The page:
On the one hand

 

The last of the five elements is the indicator, the part of the clock or watch that conveys the time.

Early clocks and watches typically only had a single, hour, hand.  This was more than adequate for indicating the time as these foliot-controlled timekeepers would typically lose or gain at least  quarter of an hour in a day.  Minute and seconds hands only became truly useful with the vast improvement in timekeeping that came with introduction of the pendulum in 1657 and the balance spring 1675.

Tambour cased timepiece, Germany, ca. 1550 - 1570 (British Museum No. 1958,1201.2203).  Note the touch pins at the hours, allowing the time to be read unsighted, perhaps in darkness or perhaps under the tactfulness of one’s robes

Tambour cased timepiece, Germany, ca. 1550 – 1570 (British Museum No. 1958,1201.2203). Note the touch pins at the hours, allowing the time to be read unsighted, perhaps in darkness or perhaps under the tactfulness of one’s robes

 

However, the familiarity, simplicity and economy of the single hand meant they never became obsolete.  Throughout the 18th century, pendulum-controlled longcase clocks with single hands were very popular in the provinces of England.

Dial of a thirty-hour longcase clock, Henry Payton, Bromsgrove 1754 (British Museum No. 2010,8029.62)

Dial of a thirty-hour longcase clock, Henry Payton, Bromsgrove 1754 (British Museum No. 2010,8029.62)

 

There were also some more interesting implementations of the single hand.  This balance spring watch has a six-hour dial, instead of the usual twelve-hour dial.  With only six hours dividing the circle it offers twice the resolution of a standard twelve-hour dial, thus going some way to making up for the lack of a minute hand.

A silver and tortoiseshell pair-case verge watch with six-hour dial, Francis Stamper, London, 1690-1700 (British Museum No. 1958,1201.481).  The dial requires the user to know which quarter of the day they are present in.  However, the basic concept is not unfamiliar - we all accept the standard twelve-hour dial which requires us to know the half of the day

A silver and tortoiseshell pair-case verge watch with six-hour dial, Francis Stamper, London, 1690-1700 (British Museum No. 1958,1201.481). The dial requires the user to know which quarter of the day they are present in. However, the basic concept is not unfamiliar – we all accept the standard twelve-hour dial which requires us to know the half of the day

 

 

Next, a single hand with a difference – it is telescopic.  The hand extends and retracts to follow the contour of the oval dial, allowing the time to be read clearly.  A fixed hand would fall short at the “XII” or “VI” positions, making it harder to read with accuracy.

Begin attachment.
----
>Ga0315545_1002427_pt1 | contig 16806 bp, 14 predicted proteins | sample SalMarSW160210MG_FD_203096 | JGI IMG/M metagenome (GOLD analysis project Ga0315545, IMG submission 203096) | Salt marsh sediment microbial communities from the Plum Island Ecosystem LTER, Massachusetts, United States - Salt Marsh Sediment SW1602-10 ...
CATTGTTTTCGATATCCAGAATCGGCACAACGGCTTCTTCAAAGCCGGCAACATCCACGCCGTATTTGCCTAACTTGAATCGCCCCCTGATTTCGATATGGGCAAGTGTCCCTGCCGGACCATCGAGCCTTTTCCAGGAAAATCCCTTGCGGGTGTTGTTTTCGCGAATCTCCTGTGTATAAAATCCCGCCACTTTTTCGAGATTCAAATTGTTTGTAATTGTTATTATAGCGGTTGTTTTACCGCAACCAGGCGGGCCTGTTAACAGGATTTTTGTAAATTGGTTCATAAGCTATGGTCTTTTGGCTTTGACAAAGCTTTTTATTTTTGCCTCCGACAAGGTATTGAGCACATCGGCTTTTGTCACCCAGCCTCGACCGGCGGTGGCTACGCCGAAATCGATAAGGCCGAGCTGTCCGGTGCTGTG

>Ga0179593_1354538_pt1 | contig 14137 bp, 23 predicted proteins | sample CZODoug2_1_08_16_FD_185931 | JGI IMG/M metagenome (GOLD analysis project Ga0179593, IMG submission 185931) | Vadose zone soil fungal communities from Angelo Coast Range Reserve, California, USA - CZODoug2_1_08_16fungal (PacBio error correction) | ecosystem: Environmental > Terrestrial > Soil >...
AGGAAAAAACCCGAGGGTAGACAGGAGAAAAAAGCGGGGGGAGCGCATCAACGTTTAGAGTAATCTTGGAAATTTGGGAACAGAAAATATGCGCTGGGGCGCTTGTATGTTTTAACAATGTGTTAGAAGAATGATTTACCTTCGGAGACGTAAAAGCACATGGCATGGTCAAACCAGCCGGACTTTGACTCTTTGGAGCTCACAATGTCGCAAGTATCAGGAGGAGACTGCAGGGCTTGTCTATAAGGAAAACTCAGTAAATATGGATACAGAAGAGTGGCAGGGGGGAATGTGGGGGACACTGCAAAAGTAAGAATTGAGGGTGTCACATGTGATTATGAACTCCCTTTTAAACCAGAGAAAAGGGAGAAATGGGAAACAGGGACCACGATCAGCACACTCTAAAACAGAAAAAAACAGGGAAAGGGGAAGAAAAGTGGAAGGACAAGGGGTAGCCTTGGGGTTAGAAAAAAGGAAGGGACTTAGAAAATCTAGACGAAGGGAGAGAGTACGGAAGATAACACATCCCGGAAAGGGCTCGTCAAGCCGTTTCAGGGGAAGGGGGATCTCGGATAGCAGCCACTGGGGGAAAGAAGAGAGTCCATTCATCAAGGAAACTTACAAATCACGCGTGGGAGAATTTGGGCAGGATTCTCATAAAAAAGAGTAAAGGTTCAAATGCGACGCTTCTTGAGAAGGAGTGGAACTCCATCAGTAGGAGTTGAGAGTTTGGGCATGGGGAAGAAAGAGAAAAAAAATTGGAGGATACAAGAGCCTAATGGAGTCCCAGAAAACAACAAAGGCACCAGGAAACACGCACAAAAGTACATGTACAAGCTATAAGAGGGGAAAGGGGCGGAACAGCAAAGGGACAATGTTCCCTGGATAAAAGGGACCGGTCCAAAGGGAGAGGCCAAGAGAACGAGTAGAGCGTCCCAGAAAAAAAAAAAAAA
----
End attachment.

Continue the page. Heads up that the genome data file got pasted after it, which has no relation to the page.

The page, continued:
Leather-covered silver pair-cased verge watch with extending hand by Bernard van der Cloesen, Hague, c.1700 (British Museum No. 1958,1201.56)

Leather-covered silver pair-cased verge watch with extending hand by Bernard van der Cloesen, Hague, c.1700 (British Museum No. 1958,1201.56)

The same watch, indicating a time neaer 12 o'clock

The same watch, indicating a time neaer 12 o’clock

 

 

Another form of single hand can be found on this Japanese pillar clock.  The pendulum controlled movement is at the top of the clock.  Below it, the single, hour, hand is directly attached to the driving weight  through a slot in the case.  As the weight descends over the course of a day, it indicates the time against the linear scale of numeral plaques on the case.  The plaques can slide, which allows their positions to be adjusted for the Japanese system of unequal hours.

Weight-driven pillar clock, Japan, 19th century (British Museum No. 1975,1202.1)

Weight-driven pillar clock, Japan, 19th century (British Museum No. 1975,1202.1)

 

Single handed watches continue to made by several manufacturers, such as this example owned by myself.  In practice, the time can only easily be read to the nearest five minutes (which is well within the capabilities of its modern movement).  However, I find that this is good enough (at the the weekends at least!) and it is a most leisurely way to follow the time.

Wristwatch with single hand, Luch, Belarus, c.2012

Wristwatch with single hand, Luch, Belarus, c.2012

 

 

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One Response to On the one hand

  1. Kevin Birth says:

    Interesting blog and one that makes the important point that the single indicator did not go away with increasing precision and accuracy in clocks. Another clock that makes this point, in a rather extraordinary way, is a French Revolution decimal clock made by Abraham-Louis Breguet that is in the Frick Museum in New York City. Breguet adopted a single indicator for both hours and minutes on his clock, but did so in a very unusual way by having a ring that marked the hours move relative to the indicator and a stationary ring that marked the minutes. In fact, every five decimal minutes, the hour ring moved one five minute notch in a counter-clockwise direction relative to the indicator and the minute ring. So as the clock ran, the indicator moved clockwise around the minute ring and the hour ring gradually moved counterclockwise. This clock is currently on display until March 9 as part of its “Precision and Splendor” clock exhibit. It can also be seen on the Frick’s website at http://www.frick.org/collection/collections/clocks. Browse the clock collection–the Breguet decimal is on the second page.

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